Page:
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Refresh, Refresh: Stories Paperback – October 2, 2007
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From Publishers Weekly
Percy's second collection (following last year's The Language of Elk) traces lives led in rural Oregon's fractured, mostly poor communities. The title story (selected for The Best American Short Stories 2006), presents Josh, a young man from small-town Tumalo who watches as men who signed up as Marine reservists for beer pay leave to fight in the Iraq War, including Josh's father. As Josh's unreliable first person details a deer hunt, the escapades of the town recruitment officer and the less-and-less frequent e-mails from his father, tension slowly builds. Set during a blackout, The Caves in Oregon follows geology teacher Becca and her husband, Kevin, as they explore a network of caves beneath their home, grappling to understand each other in the wake of a miscarriage. Meltdown imagines a nuclear disaster in November 2009, while the menacing Whisper opens with the accidental late-life death of Jacob, leaving his brother, Gerald, to care for Jacob's stroke-impaired wife. Percy's talent for putting surprising characters in difficult contemporary settings makes this a memorable collection. (Oct.)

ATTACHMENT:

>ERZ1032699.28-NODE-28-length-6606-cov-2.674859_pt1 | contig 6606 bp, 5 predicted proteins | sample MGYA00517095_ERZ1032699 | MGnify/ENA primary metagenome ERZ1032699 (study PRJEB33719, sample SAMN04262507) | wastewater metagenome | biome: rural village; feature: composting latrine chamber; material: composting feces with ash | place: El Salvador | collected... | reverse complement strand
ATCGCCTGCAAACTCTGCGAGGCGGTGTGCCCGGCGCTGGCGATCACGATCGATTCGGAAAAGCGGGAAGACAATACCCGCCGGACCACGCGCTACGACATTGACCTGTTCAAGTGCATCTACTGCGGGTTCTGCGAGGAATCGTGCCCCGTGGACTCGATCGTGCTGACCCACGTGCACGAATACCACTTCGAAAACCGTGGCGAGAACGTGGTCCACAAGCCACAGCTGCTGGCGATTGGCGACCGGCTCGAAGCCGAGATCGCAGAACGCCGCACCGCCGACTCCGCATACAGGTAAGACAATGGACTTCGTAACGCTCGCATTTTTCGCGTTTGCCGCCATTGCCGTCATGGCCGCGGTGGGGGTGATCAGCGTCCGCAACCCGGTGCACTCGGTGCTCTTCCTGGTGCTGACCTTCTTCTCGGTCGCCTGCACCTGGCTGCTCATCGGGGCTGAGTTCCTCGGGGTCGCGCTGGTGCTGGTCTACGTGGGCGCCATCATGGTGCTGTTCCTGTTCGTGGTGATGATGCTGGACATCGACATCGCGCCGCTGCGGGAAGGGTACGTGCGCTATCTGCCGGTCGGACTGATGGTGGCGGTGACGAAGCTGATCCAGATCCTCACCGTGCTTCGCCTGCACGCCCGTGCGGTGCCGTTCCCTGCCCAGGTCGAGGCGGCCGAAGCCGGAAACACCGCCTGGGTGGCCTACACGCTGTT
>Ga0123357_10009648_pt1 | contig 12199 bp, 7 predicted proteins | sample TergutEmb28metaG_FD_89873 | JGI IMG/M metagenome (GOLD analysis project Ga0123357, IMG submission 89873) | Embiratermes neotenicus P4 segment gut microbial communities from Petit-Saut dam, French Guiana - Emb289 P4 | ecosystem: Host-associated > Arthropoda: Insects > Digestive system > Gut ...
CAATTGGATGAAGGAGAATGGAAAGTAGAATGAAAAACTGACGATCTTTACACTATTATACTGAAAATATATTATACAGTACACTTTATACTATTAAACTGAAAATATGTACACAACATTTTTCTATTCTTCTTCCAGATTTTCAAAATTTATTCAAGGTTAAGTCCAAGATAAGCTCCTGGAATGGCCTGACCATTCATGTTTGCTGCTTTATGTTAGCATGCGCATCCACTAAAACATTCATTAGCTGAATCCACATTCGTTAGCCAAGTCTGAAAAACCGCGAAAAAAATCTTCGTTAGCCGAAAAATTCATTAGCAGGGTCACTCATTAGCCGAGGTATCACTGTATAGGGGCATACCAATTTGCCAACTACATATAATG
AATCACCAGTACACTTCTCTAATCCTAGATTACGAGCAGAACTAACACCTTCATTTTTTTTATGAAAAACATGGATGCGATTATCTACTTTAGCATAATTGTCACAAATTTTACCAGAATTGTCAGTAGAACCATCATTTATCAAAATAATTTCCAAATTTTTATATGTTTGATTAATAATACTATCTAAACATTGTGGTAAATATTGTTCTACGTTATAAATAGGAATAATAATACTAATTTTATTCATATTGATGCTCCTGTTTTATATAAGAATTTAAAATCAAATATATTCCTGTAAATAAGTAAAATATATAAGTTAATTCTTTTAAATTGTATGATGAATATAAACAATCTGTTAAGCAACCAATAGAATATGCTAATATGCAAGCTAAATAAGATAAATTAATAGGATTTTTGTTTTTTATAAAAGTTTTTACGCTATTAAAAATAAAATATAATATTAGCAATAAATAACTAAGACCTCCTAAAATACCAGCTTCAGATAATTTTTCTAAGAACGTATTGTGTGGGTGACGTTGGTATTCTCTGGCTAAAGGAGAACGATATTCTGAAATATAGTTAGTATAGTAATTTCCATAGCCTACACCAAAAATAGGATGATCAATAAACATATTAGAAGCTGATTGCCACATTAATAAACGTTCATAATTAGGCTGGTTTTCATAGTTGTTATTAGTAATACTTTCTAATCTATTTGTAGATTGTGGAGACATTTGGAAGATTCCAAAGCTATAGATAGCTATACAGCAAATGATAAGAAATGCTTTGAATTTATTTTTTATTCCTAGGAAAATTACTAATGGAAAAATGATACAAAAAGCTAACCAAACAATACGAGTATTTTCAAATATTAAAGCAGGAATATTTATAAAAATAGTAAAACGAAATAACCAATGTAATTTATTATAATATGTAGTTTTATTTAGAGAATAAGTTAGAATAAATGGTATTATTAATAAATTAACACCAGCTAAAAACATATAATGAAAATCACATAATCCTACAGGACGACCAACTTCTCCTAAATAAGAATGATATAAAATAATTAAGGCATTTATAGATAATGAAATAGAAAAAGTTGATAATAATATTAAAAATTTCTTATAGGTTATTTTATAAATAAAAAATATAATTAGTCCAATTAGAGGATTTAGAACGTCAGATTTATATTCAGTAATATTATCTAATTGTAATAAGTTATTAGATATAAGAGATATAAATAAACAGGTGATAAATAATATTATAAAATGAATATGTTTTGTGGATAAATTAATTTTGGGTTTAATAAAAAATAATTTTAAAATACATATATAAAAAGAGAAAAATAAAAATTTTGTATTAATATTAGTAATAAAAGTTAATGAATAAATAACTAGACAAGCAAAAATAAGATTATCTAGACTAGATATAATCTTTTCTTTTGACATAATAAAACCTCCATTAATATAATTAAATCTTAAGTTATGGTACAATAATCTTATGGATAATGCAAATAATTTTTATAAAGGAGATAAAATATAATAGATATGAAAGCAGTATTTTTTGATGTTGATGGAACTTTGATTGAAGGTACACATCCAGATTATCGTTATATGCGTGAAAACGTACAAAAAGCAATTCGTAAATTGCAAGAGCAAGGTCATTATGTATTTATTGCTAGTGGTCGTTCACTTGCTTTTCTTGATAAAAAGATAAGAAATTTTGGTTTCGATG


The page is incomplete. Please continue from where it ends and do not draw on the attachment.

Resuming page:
Copyright © Reed Business Information, a division of Reed Elsevier Inc. All rights reserved.
The title story in Percy's collection won the Plimpton and Pushcart prizes and was anthologized in Best American Short Stories of 2006, and justly so. In it, the small town of Tumalo, Oregon, loses its coaches, teachers, barbers, and cooks when the army deploys a batallion of part-time soldiers to Iraq. Two of the men's sons, still reeling from their fathers' departure, spend the time boxing as a way to alleviate stress, anxiously awaiting their fathers' communiqués by e-mail. The other stories, also set in rural Oregon at the foot of the Cascade Mountains, all carry a similar thread of emotional desperation. And that pain is inevitably mirrored in a threatening landscape, which here, in one viscerally rendered story after another, includes a mad bear, an eerie underground cave, and a dangerous hail storm. In one of the most boldly envisioned stories, "Meltdown," a nuclear accident has left Oregon a dead zone, unpopulated save for renegades like Darren. He drives down deserted, ash-covered streets because "living with ghosts feels more like a victory, somehow." These are hard-hitting stories from a writer to watch. Wilkinson, Joanne
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Tumalo has many textures. Good and evil don't fight each other in horseback showdowns; they are confusedly linked like a jelly fish's tentacles. Pain and loss live on the surface of daily life.
Percy's Tumalo is firstly a masculine world. A world of omnipresent blood, of knuckle-tearing and sledgehammer-swinging factory work, snot and dirt-filled backyard brawls, Budweiser's consumed in front of nightly Wheel of Fortune episodes, and piles of animal bones.
This western and resourceful frontier brawniness, in all its masculinity, however, never ceases being real.